NISO Circulation Interchange Protocol
  • Official Standard designed to operate in the same space as SIP
    • Z39.83
  • Part 1 approved October 2002; Part 2 Approved Nov 2008
  • Not widely adopted for self-service
  • More widely used in resource sharing: interlibrary loan and direct consortial borrowing
  • Open source NCIP Toolkit developed and released by the eXtensible Catalog project
    • http://code.google.com/p/xcncip2toolkit/
application programming interfaces
Automation products cannot exist in isolated silos

APIs provide a set of tools used by programmers to:

Extend Functionality

Connect external systems

Extract or synchronize data

Proprietary API’s common in LMS space

Moving toward open API’s and Web Services

Application Programming Interfaces
benefits of apis to libraries
Extensibility

Interoperability

Allows the LMS to connect with other automation components

Create a matrix of interconnected systems rather than isolated silos with redundant data and functionality

LMS maturity means similar levels of functionality

LMS products increasingly differentiated by extent and quality of APIs and interoperability support

Benefits of APIs to Libraries
legacy ils model api

Policies

$$$

Funds

BIB

Vendor

Holding / Items

CircTransact

User

Legacy ILS Model / API

`

Public Interfaces:

Staff Interfaces:

Interfaces

Application Programming Interfaces

Circulation

Cataloging

Acquisitions

Serials

OnlineCatalog

BusinessLogic

DataStores

legacy ils model protocol

$$$

Funds

Policies

BIB

Vendor

Holding / Items

CircTransact

User

Legacy ILS Model / protocol

Public Interfaces:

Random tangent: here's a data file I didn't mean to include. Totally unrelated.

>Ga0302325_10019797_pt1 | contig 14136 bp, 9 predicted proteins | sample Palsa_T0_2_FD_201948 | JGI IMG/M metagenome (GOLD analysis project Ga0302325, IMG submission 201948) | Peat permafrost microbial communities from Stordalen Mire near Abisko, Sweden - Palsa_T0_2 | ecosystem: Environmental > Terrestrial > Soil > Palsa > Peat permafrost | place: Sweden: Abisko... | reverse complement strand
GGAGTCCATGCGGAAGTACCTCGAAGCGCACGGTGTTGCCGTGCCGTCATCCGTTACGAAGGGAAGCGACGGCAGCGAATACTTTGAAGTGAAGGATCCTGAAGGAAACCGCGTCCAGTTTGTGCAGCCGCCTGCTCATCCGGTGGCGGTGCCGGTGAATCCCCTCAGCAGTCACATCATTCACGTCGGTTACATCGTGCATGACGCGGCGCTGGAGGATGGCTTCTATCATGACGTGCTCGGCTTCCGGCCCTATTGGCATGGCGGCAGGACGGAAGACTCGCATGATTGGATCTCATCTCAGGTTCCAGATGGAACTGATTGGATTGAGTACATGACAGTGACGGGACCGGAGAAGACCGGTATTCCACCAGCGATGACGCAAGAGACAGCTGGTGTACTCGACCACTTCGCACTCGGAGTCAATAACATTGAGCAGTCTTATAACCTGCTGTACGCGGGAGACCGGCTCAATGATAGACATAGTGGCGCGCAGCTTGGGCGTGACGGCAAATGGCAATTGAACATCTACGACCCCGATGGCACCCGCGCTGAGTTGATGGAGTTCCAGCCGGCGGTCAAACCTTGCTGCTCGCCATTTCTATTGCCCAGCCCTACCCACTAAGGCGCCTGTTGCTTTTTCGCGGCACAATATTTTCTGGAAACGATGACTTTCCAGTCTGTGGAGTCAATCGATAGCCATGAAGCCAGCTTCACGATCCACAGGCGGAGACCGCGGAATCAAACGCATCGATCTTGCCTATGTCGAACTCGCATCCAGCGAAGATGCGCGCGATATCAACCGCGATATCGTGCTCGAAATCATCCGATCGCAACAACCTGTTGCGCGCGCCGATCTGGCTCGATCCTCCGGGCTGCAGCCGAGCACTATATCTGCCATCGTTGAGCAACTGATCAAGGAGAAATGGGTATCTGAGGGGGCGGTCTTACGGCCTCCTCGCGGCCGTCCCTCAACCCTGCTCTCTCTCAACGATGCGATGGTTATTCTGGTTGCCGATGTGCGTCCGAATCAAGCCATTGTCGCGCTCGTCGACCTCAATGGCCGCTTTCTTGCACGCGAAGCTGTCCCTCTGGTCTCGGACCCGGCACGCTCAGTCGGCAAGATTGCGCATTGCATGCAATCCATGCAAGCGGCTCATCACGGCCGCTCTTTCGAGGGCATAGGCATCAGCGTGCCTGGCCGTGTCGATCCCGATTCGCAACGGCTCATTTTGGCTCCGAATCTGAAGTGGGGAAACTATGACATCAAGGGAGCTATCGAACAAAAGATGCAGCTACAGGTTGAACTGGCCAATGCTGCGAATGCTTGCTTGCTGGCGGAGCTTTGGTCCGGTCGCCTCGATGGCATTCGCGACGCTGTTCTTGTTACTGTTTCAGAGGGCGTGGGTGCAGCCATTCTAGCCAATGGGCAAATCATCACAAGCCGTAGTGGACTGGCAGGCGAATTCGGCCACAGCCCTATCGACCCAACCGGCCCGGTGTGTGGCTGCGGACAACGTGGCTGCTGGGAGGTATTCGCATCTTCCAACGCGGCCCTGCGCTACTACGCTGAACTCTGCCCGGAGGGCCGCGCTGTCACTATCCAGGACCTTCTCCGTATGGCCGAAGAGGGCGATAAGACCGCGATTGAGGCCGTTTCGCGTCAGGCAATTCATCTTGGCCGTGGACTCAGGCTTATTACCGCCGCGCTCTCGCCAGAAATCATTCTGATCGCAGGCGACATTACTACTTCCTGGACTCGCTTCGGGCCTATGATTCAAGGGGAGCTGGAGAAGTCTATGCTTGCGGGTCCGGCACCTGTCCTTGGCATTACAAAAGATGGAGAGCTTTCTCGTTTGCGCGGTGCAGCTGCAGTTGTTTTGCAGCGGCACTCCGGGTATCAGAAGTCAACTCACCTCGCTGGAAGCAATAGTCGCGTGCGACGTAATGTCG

Staff Interfaces:

InterlibraryLoan

System

Application Programming Interfaces

Protocols: SIP2 NCIPZ39.50OAI-PMH

Circulation

Cataloging

Acquisitions

Serials

OnlineCatalog

Self-Check

legacy ils model external api

$$$

Funds

Policies

BIB

Vendor

Holding / Items

CircTransact

User

Legacy ILS Model / External API

Public Interfaces:

Staff Interfaces:

ExternalSystems & Services

Application Programming Interfaces / Web Services

Circulation

Cataloging

Acquisitions

Serials

OnlineCatalog

Flexible Interoperability

Protocols: SIP2 NCIPZ39.50OAI-PMH

lms as middleware
LMS provides strategic core of automation

Less involved with end-user contact

Discovery for Web-based collection discovery and user services

Self-service stations for loans and returns

Smart-card and payment systems

LMS as Middleware
library services platform model
Library Services Platform model

Discovery Service

Search:

Self-Check /Automated Return

Library Management System

`

Digital Coll

Search Engine

Consolidated index

ProQuest

API Layer

StockManagement

EBSCO

Enterprise ResourcePlanning

Smart Cad / Payment systems

JSTOR

LearningManagement

AuthenticationService

Other Resources

major rfid companies
Major RFID Companies
  • 2CQR (UK)
  • 3M Library Systems
    • (also supports Checkpoint)
  • Bibliotheca / Intellident / Bibliotheca ITG
  • Book-Tech (Taiwan)
  • Convergent Software (RFID support software, Validation)
  • D-Tech (United Kingdom)
  • EnvisionWare (diverse product line including RFID)
  • Libramation (Canada)
  • Lib~Chip RFID system
  • Lyngsoe Systems (Sorting systems RFID/Barcode)
  • mKSorting Systms (RFID / sorting, self-check, etc)
  • PV Supa (Finland, Scandinavia)
  • ShenzenSeaeverInteligent Technology (China – RFID systems)